Reviewed by Oct 05, 2020| Updated on
Underwater is the term for an asset or a financial contract worth less than its notional value. This thing may be an out-of-the-money call option where the stock is currently priced above the strike price for the contract.
But, generally, the term is used in reference to a house or other significant asset that is associated with an outstanding mortgage or loan on it where it is greater than the value of the asset. In either case, the person has an asset that does not have an intrinsic value. In the case of mortgage or loan, the asset holder simply owes more than the value of the asset. Sometimes, it is referred to as upside-down underwater.
An out-of-the-money (OTM) call in options trading has a strike price above the market value of the underlying stock or commodity. An OTM holds a strike below the underlying current price. If the underlying asset is unable to travel past or below the call point, then the option will expire worthlessly.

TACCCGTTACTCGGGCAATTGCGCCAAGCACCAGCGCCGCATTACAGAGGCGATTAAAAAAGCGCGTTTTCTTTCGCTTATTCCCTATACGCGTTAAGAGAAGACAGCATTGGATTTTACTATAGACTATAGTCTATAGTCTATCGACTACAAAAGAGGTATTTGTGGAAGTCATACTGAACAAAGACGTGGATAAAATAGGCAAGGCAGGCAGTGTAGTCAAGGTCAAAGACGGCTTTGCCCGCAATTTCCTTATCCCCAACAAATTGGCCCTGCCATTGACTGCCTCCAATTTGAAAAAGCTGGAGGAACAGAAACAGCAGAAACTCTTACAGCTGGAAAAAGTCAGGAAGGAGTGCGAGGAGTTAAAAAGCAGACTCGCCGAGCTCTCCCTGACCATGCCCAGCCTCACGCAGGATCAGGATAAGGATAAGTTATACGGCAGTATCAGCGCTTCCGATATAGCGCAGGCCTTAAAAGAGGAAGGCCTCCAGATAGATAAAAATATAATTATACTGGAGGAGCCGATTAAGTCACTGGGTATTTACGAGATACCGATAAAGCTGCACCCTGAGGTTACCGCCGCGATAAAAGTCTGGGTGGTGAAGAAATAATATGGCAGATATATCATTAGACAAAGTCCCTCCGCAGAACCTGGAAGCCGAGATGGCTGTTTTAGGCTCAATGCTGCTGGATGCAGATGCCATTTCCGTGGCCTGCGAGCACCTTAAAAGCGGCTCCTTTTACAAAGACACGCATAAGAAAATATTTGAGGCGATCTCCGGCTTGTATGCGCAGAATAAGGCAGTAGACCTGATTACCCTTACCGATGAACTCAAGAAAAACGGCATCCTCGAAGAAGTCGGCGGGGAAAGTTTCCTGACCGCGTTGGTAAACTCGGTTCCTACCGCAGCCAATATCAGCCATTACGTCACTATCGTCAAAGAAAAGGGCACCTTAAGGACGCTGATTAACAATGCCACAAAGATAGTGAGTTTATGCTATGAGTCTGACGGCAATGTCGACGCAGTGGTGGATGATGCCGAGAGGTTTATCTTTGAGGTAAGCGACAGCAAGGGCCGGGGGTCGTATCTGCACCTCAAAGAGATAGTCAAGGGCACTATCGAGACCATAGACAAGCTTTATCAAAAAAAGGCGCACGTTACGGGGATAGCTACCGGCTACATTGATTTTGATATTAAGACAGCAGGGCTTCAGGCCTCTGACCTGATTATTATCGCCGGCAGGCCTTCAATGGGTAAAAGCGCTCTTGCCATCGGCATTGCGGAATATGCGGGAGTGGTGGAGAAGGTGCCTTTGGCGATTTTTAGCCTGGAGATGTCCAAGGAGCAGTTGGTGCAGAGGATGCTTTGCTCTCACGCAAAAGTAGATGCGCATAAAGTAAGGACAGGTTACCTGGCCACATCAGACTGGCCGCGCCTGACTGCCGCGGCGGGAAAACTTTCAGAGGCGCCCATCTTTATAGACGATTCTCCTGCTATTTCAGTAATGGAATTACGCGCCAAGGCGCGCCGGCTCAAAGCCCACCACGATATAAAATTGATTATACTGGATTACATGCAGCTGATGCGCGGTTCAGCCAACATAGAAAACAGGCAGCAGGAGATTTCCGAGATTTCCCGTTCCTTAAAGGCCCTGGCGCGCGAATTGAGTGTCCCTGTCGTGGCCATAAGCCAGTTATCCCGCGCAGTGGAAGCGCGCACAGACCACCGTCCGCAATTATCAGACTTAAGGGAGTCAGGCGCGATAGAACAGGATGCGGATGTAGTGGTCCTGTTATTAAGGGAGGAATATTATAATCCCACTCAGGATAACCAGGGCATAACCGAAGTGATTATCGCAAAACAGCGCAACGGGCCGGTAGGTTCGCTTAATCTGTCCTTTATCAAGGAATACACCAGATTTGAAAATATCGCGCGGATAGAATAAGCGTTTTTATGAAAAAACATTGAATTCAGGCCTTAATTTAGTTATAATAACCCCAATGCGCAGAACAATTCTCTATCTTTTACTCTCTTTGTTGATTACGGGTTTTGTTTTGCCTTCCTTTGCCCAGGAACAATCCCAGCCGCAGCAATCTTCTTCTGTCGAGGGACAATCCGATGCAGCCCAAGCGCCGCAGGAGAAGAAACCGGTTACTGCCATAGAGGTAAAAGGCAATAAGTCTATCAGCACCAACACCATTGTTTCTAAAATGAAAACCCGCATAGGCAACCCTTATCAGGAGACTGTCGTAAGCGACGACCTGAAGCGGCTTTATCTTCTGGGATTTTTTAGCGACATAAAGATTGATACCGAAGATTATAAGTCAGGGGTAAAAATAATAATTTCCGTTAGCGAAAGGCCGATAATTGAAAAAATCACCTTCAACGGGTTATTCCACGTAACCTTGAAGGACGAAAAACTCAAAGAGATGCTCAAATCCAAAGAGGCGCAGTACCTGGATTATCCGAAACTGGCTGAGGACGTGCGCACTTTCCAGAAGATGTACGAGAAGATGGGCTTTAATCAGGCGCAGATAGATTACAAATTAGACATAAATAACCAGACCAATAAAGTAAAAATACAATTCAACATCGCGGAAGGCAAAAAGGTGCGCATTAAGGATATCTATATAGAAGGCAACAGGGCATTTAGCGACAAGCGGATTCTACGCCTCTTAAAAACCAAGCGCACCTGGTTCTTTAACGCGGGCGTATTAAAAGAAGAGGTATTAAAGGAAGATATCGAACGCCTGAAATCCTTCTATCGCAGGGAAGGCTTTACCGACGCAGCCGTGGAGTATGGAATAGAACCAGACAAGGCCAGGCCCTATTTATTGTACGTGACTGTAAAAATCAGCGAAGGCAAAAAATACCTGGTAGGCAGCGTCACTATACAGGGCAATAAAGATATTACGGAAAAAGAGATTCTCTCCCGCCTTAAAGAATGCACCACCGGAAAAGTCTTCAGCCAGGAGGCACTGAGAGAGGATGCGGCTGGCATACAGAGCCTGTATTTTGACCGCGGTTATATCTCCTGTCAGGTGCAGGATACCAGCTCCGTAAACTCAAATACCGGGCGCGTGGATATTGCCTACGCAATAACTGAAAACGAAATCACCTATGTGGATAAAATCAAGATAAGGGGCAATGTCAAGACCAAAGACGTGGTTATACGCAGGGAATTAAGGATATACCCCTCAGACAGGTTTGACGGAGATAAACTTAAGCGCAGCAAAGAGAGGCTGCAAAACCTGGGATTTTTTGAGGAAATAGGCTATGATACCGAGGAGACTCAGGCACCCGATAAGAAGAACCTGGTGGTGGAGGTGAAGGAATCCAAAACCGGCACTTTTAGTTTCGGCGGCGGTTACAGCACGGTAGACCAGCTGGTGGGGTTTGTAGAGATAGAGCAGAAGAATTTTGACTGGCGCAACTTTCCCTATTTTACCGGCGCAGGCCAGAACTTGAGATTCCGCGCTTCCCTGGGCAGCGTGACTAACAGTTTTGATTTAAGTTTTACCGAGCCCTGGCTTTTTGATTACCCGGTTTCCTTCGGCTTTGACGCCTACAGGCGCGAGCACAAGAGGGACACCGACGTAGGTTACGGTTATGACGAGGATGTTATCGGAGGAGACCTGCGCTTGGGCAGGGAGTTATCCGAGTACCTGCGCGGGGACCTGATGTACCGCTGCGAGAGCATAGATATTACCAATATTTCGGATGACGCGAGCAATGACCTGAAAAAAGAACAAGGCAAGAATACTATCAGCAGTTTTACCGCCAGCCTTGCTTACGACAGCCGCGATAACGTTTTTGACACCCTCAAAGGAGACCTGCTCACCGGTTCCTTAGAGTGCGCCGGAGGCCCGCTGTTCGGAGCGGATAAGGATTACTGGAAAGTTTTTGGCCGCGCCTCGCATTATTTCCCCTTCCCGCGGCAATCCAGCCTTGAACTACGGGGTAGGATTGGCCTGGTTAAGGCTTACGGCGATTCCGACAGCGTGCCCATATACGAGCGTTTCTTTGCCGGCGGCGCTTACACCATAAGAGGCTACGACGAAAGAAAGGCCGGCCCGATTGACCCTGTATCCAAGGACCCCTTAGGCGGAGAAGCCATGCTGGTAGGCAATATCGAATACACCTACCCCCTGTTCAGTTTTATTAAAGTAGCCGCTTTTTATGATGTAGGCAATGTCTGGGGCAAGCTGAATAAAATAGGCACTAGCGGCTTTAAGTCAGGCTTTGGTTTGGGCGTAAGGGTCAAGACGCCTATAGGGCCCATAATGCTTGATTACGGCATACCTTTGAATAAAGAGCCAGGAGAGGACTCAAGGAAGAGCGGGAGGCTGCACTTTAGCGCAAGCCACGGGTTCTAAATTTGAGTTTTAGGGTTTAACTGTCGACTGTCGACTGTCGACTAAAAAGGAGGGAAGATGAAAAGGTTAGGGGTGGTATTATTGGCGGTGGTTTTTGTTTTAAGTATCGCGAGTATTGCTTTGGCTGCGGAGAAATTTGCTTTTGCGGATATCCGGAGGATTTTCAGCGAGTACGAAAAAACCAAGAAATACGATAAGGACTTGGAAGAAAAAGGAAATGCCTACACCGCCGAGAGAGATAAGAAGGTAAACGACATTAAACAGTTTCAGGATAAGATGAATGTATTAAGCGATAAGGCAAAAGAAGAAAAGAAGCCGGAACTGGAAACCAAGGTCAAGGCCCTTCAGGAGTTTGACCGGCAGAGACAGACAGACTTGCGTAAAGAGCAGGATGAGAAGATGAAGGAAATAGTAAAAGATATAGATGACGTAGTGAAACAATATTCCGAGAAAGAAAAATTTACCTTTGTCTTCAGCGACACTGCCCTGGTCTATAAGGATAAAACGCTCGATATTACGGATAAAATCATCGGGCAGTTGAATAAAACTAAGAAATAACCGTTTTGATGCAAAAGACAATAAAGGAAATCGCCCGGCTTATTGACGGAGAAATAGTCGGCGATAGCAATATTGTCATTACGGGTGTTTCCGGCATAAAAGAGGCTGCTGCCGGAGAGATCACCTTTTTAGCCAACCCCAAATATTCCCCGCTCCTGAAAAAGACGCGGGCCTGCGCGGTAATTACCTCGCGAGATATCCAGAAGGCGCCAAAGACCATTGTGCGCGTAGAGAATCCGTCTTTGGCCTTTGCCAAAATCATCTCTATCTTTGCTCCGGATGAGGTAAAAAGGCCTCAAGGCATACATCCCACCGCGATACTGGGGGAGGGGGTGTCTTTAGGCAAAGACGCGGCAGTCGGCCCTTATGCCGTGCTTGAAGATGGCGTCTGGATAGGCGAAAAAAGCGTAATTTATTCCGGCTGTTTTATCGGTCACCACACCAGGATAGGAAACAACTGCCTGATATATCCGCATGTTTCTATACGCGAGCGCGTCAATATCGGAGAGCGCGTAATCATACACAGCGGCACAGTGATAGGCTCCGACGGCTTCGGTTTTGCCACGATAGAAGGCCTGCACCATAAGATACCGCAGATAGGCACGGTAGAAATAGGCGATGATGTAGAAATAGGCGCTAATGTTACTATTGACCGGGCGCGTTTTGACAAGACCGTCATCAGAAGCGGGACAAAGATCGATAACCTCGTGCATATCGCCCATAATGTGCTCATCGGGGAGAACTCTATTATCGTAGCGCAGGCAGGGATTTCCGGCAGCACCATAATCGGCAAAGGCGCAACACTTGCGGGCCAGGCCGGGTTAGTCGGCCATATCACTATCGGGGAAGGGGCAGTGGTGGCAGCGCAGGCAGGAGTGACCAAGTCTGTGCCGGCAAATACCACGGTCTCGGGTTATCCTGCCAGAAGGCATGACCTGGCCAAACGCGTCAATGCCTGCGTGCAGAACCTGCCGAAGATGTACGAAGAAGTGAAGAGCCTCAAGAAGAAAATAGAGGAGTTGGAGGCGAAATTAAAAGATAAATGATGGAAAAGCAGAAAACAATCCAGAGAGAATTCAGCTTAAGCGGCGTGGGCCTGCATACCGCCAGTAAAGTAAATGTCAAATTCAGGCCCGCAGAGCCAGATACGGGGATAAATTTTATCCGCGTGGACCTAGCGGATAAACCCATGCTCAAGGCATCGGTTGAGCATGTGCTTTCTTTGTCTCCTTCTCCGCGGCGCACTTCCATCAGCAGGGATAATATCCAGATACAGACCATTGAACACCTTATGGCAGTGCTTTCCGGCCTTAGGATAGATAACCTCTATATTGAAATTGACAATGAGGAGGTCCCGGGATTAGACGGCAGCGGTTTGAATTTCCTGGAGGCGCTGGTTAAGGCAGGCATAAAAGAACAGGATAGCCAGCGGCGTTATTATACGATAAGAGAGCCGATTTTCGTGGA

This is because all the value of an OTM option is extracted from its time value and the ability to transfer in-the-money (ITM) at the underlying. If ITM does not pass, however, all that time value decays, leaving the option holder with a worthless asset. Traders use the OTM options when they assume that the underlying asset ultimately moves in the direction they want.
More generally, underwater means the ownership of an asset that is worth less than the outstanding loan amount on that asset. Such a scenario is possible in a margin trading account where a trader holds stock on leverage, but the company (stock) declares bankruptcy and the stock holdings no longer cover the broker's margin or loan to initially buy the stock.